Of course, it’s not only politicians who create false certainties in this way. Advertisers, activists, religious authorities, and even ambitious academics may stand to benefit by convincing you that their ideas are built on a solid foundation of demonstrable fact… especially when they are actually quite flimsy.

There are a couple of ways to guard against this kind of manipulation. One is to make sure that you are getting your information from multiple sources with different perspectives. If a particular source claims that it is the only reliable authority and that everyone else is lying, that should always be a red flag. Absolute or grandiose claims are also problematic: one of the most reliable ways to tell when someone actually knows their stuff is that they will readily admit their knowledge is provisional, incomplete, and imperfect. Think of the difference between Thomas Aquinas who knows that the Summa is “straw,” and an internet Thomist who thinks it is Immutable Truth.

Finally, follow up citations. Does the study or document being cited actually say what your source claims it says? Is it being cited out of context? Does the link go to an actual study, or only to an abstract (someone citing an abstract probably hasn’t read the study)? Are they citing solid peer-reviewed research in a reputable journal, or does the link go to a source that is designed to look credible but that is actually only representing a single, narrow agenda? Remember that dishonesty in advertising is often quite insidious: there are organizations and journals out there that deliberately mimic reputable sources in order to gain credibility.

While it’s normal for journalists and opinion writers to make mistakes occasionally, if links consistently lead to problematic sources this is a good indicator that either the writer is producing propaganda or they aren’t being very diligent in their research.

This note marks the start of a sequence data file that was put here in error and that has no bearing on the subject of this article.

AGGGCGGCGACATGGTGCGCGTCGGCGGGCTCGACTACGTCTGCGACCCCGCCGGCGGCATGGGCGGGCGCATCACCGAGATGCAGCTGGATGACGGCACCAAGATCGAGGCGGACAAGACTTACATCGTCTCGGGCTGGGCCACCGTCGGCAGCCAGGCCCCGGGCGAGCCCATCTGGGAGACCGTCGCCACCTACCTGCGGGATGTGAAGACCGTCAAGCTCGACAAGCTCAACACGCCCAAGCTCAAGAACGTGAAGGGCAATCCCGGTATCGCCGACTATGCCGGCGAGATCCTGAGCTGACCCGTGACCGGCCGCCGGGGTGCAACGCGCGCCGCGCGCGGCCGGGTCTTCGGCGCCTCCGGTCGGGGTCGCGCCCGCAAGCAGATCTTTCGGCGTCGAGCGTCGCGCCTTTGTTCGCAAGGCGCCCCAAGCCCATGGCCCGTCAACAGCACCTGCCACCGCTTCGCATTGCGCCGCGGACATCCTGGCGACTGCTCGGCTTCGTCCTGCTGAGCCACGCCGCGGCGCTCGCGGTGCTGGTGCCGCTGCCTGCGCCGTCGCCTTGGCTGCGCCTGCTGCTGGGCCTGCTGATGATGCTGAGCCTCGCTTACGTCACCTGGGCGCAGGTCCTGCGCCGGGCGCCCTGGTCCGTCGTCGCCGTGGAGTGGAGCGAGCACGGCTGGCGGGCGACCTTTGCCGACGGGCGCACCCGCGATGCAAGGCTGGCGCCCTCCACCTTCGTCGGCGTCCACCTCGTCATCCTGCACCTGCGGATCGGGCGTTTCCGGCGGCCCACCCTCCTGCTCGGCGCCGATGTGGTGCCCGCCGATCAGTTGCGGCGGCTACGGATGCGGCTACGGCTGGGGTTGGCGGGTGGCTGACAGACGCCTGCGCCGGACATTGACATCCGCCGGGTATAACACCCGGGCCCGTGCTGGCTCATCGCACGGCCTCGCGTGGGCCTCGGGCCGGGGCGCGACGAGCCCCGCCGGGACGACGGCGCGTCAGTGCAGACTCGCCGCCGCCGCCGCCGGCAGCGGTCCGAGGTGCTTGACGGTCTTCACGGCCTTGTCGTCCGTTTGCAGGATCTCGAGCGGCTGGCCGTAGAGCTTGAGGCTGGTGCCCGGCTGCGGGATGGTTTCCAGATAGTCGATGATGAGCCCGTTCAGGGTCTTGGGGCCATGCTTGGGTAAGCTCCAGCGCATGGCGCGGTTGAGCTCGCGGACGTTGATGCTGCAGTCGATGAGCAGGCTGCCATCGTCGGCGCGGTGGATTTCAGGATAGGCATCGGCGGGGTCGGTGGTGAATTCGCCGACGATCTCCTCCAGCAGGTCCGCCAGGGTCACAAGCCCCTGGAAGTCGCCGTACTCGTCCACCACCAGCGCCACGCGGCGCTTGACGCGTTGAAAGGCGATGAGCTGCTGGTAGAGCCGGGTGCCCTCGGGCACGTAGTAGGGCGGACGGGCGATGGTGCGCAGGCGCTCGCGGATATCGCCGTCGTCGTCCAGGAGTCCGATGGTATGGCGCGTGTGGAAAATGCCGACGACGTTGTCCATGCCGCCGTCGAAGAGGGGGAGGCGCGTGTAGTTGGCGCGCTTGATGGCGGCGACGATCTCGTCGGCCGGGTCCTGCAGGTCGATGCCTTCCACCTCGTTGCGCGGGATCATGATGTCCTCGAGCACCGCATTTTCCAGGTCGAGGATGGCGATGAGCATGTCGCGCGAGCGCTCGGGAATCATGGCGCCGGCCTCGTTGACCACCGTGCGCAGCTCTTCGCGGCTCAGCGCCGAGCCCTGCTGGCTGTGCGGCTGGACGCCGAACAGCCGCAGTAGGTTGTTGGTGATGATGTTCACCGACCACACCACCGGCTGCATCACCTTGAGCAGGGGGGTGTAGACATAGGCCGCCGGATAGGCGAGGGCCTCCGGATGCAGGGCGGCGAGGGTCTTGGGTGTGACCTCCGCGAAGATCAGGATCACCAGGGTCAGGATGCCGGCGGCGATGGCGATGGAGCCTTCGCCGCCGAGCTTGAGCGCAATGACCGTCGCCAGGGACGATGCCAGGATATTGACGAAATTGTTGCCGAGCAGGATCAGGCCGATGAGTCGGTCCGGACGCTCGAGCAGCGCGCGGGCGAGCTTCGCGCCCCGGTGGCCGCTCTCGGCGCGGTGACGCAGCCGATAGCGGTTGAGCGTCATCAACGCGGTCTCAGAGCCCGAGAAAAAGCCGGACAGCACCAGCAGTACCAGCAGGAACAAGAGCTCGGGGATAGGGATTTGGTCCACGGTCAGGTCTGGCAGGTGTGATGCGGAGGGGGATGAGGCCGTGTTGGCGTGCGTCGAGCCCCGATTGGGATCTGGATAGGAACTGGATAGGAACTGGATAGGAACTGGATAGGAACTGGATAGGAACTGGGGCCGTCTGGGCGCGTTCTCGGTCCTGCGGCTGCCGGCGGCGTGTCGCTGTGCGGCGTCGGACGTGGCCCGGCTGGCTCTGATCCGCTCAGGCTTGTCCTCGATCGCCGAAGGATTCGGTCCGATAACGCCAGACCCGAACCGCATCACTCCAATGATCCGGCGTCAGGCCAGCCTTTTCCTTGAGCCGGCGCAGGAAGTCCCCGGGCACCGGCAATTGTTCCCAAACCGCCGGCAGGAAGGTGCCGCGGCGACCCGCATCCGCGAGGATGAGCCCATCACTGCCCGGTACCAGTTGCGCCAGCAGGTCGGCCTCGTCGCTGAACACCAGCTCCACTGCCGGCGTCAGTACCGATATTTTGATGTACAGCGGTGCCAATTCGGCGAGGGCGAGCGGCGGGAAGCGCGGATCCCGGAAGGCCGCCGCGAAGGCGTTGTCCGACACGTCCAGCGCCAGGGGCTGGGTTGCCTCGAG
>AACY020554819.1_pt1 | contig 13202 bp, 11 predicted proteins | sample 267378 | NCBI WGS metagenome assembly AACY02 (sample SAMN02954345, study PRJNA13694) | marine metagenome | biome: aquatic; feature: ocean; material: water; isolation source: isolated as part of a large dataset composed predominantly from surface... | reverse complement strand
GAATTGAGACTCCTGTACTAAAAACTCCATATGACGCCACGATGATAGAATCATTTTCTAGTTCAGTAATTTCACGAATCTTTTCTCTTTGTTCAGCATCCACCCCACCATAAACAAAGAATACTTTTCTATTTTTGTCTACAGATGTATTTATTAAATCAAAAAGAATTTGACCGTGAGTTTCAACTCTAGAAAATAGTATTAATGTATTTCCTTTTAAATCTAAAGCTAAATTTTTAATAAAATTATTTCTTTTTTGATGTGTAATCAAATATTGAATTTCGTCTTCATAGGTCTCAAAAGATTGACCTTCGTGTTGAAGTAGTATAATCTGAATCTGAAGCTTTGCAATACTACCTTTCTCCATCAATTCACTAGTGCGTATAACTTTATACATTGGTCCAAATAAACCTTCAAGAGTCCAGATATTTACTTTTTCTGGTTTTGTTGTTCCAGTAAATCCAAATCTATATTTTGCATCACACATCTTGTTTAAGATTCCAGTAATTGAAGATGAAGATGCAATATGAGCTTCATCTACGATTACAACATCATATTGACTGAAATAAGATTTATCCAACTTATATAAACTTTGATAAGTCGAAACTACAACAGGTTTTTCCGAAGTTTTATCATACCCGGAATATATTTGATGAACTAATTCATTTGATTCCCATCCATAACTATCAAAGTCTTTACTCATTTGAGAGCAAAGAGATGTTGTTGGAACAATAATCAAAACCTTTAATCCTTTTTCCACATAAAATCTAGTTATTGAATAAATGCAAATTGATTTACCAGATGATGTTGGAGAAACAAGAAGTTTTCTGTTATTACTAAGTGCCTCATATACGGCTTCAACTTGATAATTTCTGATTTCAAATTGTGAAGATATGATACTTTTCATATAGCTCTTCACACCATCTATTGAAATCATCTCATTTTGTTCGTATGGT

Nobody Knows, Anything Goes

Ironically, the more complex and difficult a field of study is, the more likely it is that we will feel entitled to a completely uninformed opinion about it.

Part of the reason why most of us don’t feel qualified to have opinions about airplane engines is that they are actually relatively simple compared to, say, consumer behaviour or the causes of the Peloponnesian war. A limited number of factors, most of which are known to an acceptable degree, determine whether an engine will lift a mass of airplane shaped metal into the air and keep it there all the way to San Francisco, or not. If you don’t know what these factors are, or how to account for them, it’s pretty easy to demonstrate that you don’t know enough to engineer airplane engines.

Simpler systems also allow for a higher degree of falsifiability. If someone claims to have invented an engine that uses air for fuel, produces no waste products and is cheap and easy to produce, it’s relatively easy to figure out whether they are lying or not: you get an engineer to take a look at their blueprints. If they can’t produce the blueprints because they were “stolen by the CIA” or are being “suppressed by Big Oil” you can comfortably ignore them: most likely they are delusional, but if not it makes no difference unless you happen to be in a position to wrest these revolutionary plans back from the hands of the Illuminati.

When a system is really complex, as is usually the case in the human sciences, people who have spent their entire lives studying the questions often radically disagree. Nobody really knows, but lots of people have theories that they are passionately attached to.

In such cases, the lack of disagreement at the top can lead to the illusion that any theory is just as good as any other and that any claim to superior knowledge is basically “elitism.”

This is frankly silly. The more complicated an issue is, the more you need to know to have an opinion on it that even has a chance of being useful, much less true. If someone has read half a dozen articles on the internet and thinks they’ve solved a problem that has confounded the best minds in the field for centuries, or even millennia, it is guaranteed that their opinion is both useless and false. Nobody has a “right” to mindlessly cling to their beliefs when they are wrong.

This doesn’t mean that we can’t discuss or debate these matters, even passionately, because discussion and debate can be a great means of educating ourselves and others. But we should have the humility to recognize that what we are doing is learning and exploring ideas, and that the most likely (indeed the ideal) outcome of this is that we will have to modify our position in light of whatever facts the other person possesses that we lack.

If the debate has ground down to the point where your only move is to assert a “right” to your opinion, what that really means is that your opinion needs more development. It’s time to say, “Thanks. This has been a great discussion, and you’ve given me a lot to think about.” And then, go think about it, confident in the knowledge that when the best minds have yet to come up with an answer, there is literally zero shame in being wrong.

Image credit: pixabay